Sao Paulo: A heat wave that has settled over large parts of Brazil sent temperatures on Tuesday soaring in Rio de Janeiro to levels more akin to an oven.
Thermometers read 39 degrees Celsius (102 degrees Fahrenheit) but that didn't convey the intensity of the heat, authorities said.
In Rio, it felt like 58.5 degrees C (137.3 degrees F).
That was the "feels like" temperature, a measurement of how hot or cold it feels like on the skin, depending on humidity, temperature and wind speed.
It marked "the highest thermal sensation since the beginning of records" in 2014, surpassing highs of last February of 58 degrees C, according to the Rio Alerta system.
Fifteen states in the southeast, center-west and part of the north of the country, in addition to the capital, Brasilia, remained under alert by the National Institute of Meteorology (Inmet) due to extreme heat.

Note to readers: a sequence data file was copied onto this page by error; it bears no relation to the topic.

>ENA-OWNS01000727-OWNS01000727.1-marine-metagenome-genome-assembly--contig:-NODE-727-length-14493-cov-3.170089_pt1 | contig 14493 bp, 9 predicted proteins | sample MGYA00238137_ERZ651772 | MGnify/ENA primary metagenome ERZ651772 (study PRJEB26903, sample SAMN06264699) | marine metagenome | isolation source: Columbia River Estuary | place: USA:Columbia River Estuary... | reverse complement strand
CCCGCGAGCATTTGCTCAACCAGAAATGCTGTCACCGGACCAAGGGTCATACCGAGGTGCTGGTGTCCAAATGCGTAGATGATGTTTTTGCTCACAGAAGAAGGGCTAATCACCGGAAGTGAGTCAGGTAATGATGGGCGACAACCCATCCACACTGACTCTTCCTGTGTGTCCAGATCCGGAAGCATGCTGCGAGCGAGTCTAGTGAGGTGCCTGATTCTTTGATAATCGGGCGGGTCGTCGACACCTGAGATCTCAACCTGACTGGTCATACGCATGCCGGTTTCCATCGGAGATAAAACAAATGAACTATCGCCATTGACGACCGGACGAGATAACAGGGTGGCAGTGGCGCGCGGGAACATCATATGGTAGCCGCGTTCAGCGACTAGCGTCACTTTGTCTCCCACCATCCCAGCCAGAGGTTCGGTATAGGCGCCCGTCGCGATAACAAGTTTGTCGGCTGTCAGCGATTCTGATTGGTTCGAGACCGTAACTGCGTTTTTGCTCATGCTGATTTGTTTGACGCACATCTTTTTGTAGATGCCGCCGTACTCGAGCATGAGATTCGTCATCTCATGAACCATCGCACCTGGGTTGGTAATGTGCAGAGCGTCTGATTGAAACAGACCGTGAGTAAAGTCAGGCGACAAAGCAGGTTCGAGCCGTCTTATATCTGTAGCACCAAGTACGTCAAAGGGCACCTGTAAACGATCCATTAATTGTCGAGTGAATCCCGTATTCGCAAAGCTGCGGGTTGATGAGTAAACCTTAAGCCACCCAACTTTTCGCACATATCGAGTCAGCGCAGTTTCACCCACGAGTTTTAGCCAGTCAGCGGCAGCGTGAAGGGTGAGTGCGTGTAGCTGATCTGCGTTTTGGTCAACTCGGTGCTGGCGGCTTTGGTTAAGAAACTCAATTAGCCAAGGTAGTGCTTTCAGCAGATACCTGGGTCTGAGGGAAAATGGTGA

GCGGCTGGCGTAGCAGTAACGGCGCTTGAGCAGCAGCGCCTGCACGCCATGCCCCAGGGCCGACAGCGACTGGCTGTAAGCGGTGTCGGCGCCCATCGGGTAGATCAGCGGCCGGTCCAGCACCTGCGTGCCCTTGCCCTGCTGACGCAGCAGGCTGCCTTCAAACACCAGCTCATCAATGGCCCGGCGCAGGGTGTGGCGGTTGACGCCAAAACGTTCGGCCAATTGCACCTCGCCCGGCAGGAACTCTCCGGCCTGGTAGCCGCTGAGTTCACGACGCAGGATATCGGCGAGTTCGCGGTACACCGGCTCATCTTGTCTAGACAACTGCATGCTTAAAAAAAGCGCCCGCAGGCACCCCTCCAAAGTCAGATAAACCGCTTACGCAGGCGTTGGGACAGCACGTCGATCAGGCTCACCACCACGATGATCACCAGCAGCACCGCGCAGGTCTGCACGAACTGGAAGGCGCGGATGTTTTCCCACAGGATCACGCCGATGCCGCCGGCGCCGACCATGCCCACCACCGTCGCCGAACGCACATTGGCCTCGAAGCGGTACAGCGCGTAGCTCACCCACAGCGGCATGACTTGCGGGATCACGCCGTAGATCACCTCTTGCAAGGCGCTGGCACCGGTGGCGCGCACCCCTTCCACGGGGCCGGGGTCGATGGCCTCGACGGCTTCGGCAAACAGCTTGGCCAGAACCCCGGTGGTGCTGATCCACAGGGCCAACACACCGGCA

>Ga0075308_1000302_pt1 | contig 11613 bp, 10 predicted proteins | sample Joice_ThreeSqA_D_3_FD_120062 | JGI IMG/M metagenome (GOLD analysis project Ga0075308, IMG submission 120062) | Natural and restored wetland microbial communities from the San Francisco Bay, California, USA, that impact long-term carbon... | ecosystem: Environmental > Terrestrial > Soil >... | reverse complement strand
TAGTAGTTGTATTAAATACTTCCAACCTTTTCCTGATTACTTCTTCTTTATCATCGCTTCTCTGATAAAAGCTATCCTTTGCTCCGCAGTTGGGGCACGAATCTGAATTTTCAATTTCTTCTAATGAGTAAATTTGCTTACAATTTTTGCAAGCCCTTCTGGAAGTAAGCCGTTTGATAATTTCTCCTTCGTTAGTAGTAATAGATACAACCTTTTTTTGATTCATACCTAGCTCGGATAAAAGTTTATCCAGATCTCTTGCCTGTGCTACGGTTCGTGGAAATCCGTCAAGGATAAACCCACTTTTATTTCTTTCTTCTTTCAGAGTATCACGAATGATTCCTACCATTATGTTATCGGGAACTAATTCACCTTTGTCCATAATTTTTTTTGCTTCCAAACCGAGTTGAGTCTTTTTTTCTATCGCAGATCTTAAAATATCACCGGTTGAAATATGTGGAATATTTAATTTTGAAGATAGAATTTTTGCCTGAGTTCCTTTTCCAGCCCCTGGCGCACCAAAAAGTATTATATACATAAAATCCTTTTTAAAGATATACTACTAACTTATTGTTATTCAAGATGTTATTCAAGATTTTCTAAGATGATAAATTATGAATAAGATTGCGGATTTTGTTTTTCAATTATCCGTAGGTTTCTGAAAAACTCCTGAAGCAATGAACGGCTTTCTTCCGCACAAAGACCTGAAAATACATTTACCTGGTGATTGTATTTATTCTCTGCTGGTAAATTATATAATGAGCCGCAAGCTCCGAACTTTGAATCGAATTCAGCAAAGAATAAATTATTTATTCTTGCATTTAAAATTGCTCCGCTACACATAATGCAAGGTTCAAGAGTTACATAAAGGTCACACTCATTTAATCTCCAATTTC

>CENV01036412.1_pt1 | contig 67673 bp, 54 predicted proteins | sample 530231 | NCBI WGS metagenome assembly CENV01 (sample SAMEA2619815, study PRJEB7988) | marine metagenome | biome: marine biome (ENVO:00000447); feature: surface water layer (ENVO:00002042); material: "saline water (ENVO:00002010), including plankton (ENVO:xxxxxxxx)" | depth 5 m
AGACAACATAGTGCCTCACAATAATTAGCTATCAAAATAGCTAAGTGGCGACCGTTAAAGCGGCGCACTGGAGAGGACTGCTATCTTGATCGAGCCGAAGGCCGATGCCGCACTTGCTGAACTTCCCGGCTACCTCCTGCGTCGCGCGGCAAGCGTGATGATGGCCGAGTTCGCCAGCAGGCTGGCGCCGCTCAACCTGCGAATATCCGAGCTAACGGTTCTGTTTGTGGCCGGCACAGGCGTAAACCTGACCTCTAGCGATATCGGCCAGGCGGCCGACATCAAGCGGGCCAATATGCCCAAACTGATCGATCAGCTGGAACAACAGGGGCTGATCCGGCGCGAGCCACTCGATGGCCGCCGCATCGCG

The extreme heat also hit Sao Paulo residents, where thermometers rose to an average of 37.3 degrees C on Tuesday afternoon, with a low humidity of 21 percent, according to the municipal Climate Emergency Management Center (CGE).
Unseasonably high temperatures, around 5 degrees C above seasonal normal, have been punishing Brazilians especially since last weekend and will remain until Friday, Inmet estimated in a bulletin issued on Monday.
Sweltering heat sent electric power consumption soaring to record levels, the National Electric System Operator said.
As a consequence of the phenomenon known as El Nino, Brazil has suffered in recent months the impact of extreme weather, with a historic drought that has emptied rivers in the Amazon and intense rains accompanied by cyclones in the south of the country.
In addition, fires caused mainly by human action in the Pantanal, the world's largest wetland, have been aggravated in November by an exceptional drought.